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DNA Link's Chip-Based Forensic Test Could Help ID Korean War Remains

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This story has been updated from a previous version posted on Feb. 9 to include additional comments from DNA Link and Affymetrix.

A new array-based test could aid in identifying the remains of thousands of unknown soldiers from the Korean War.

Jong-Eun Lee, CEO of DNA Link, told BioArray News that the test, called AccuID, is already available through the firm's laboratory in Seoul, South Korea.

According to Lee, DNA Link's forensic testing service relies on a custom targeted resequencing array manufactured by Affymetrix. AccuID has been developed for human identification purposes, Lee said, adding that its "most useful application" is for genotyping highly degraded samples, such as old bones.

In particular, he said that DNA Link is focusing on the remaining cases of unidentified Korean War casualties to and find living relatives so that the soldiers' remains can be returned to their families. Fought between 1950 and 1953, the Korean War is estimated to have claimed between one and two million lives. Lee said that about 130,000 Korean soldiers are still missing from the conflict, and the Korean Department of Defense has located the remains of about 7,000 of those war casualties.

Currently, the Korean DoD is using short tandem repeat-based method to identify those remains by matching them with living relatives of those missing soldiers, but the matching rate is "extremely low" due to the condition of the DNA, Lee said.
DNA Link is in the process of persuading the DoD to adopt its chip for that program.

"We have some good preliminary results using other old DNA and their living relatives," Lee said. He noted that the Korean program is focused on Korean soldiers, and that cases involving US soldiers are handled by the US Department of Defense. About 8,000 American servicemen who fought in Korea are still listed as missing by the US DoD.

A self-described medical genetics research company, DNA Link provides services for several US and European vendors, including Affy, Agilent Technologies, Fluidigm, Illumina, Pacific Biosciences, and Roche. Earlier this week, the company announced that it had obtained a license to develop and commercialize a microarray-based forensic test on Affy's GeneChip platform.

In Lee's opinion, microarrays have "many advantages" over other technologies, including PCR-based microsatellite genotyping, Fluidigm's integrated fluidic circuit-based approach, and genotyping by sequencing.

With regards to microsatellite, or STR, genotyping, Lee said that SNP markers are "easier to type, interpret, and scale up" compared to STR markers.
"We have data that shows many SNP markers being genotyped by our chip on the samples [that] were unable to [be] genotyped with existing STR marker kits," said Lee.

He added that DNA Link selected an array-based approach over adopting next-generation sequencing for its forensic test because it "requires less DNA" and because Affy's arrays are "quite reliable and easy to make in large quantities."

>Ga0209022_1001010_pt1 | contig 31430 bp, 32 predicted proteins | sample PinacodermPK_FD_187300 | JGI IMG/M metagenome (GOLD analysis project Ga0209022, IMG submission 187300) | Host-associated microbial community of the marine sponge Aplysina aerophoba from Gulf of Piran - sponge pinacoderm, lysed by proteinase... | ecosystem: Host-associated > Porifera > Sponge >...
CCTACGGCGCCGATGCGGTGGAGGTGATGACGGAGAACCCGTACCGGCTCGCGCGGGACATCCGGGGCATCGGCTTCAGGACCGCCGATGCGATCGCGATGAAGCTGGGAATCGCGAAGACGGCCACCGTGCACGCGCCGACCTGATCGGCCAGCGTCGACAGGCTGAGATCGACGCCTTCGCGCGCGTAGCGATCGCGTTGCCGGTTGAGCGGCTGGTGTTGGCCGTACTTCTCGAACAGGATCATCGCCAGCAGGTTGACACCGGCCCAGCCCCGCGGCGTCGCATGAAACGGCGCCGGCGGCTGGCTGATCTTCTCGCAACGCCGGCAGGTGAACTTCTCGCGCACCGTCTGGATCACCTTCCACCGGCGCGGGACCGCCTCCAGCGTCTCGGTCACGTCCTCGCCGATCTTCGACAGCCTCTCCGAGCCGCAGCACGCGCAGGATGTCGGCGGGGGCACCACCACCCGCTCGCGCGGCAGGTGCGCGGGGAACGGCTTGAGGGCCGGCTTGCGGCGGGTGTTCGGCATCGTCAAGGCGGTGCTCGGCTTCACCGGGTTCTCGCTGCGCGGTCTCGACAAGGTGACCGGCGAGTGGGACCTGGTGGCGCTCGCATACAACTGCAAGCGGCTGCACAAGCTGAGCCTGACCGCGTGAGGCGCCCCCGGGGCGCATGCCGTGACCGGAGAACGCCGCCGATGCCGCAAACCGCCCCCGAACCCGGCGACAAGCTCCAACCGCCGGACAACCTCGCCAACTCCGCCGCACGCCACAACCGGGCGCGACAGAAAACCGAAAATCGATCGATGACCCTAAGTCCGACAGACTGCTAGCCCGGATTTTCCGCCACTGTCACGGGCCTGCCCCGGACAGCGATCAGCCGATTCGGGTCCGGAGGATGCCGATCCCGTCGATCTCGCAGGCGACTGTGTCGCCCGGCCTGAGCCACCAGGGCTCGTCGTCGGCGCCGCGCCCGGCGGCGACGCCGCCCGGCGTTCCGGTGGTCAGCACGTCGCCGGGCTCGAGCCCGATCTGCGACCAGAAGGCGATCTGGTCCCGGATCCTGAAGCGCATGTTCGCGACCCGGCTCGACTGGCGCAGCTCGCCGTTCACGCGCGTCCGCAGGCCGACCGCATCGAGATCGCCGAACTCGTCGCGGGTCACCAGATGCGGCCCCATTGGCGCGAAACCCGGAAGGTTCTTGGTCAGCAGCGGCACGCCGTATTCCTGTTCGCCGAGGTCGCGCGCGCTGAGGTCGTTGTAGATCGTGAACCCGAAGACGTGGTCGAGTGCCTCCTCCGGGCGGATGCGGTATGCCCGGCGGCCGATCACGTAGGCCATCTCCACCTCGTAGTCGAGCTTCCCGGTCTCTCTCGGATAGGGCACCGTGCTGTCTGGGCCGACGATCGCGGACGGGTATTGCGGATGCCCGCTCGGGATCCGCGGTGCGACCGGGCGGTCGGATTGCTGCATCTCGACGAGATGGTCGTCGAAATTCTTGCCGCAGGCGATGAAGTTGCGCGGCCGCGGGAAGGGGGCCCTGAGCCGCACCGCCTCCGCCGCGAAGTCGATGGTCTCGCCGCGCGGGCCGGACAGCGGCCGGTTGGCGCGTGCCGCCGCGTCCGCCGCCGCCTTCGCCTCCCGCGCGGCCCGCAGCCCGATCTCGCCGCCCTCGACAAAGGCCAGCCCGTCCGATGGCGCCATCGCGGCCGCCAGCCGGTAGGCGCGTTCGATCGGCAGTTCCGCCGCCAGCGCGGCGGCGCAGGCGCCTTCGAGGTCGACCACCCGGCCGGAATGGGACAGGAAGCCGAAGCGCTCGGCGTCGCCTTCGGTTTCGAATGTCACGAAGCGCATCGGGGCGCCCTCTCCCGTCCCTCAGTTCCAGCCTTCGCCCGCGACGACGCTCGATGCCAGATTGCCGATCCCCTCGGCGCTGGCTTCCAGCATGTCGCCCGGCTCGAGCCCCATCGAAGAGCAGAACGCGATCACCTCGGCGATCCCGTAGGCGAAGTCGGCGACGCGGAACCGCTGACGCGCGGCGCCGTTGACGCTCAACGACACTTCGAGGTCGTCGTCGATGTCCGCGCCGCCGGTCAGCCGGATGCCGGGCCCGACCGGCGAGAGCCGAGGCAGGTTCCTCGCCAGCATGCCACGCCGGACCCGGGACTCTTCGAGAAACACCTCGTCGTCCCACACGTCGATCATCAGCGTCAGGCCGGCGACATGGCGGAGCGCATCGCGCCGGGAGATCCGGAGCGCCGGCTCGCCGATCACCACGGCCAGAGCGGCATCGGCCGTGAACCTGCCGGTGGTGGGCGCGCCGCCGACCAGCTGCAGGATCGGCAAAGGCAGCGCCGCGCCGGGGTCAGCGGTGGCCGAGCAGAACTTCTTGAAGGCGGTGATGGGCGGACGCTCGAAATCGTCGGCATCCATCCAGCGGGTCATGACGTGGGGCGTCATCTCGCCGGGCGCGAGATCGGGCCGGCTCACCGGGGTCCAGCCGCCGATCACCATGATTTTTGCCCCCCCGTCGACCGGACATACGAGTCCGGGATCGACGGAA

He also noted that Affy's installed base of GCS 3000Dx v.2 instruments around the world was a rationale for making the test available as a GeneChip, as those interested in using AccuID "don't have to invest in machines."

Though the 3000 Dx has been cleared by the Korean Food and Drug Administration, Lee said that forensic tests like AccuID do not require regulatory clearance in South Korea.

From Affy's perspective, the launch of AccuID is a gateway to the Korean market for its diagnostic partners.

Mindy Lee-Olsen, vice president of marketing services at Affy, told BioArray News that the firm maintains similar relationships with 16 diagnostics firms — including Roche, Pathwork Diagnostics, and Skyline Diagnostics — that have developed and launched tests on Affy's technology platform (BAN 6/26/2012). In total, 60 tests have been developed or are in development, Lee-Olsen said.

According to Lee-Olsen, the addition of DNA Link, a service provider that offers testing on the 3000 Dx v.2, could technically enable those firms to eventually offer their tests to Korean customers.

"In the event of DNA Link, there are no formal agreements at this time that name them as a menu integrator [or] test outlet, but it is a possibility down the road," Lee-Olsen said.

Such relationships could expand the market for DNA Link's test too.

Lee said that his company is "absolutely interested" in providing DNA Link's chips to partners in other countries, and noted that the company selected SNP content for AccuID that would allow the test to "perform well on other ethnic groups."

Looking ahead, Lee said that DNA Link is planning a new version of AccuID that will feature additional markers including "ancestry informative markers for ethnic differentiation, phenotype markers like ABO blood type," and markers for hair and eye color. He said that DNA Link is working with Affy on the next version of the chip.

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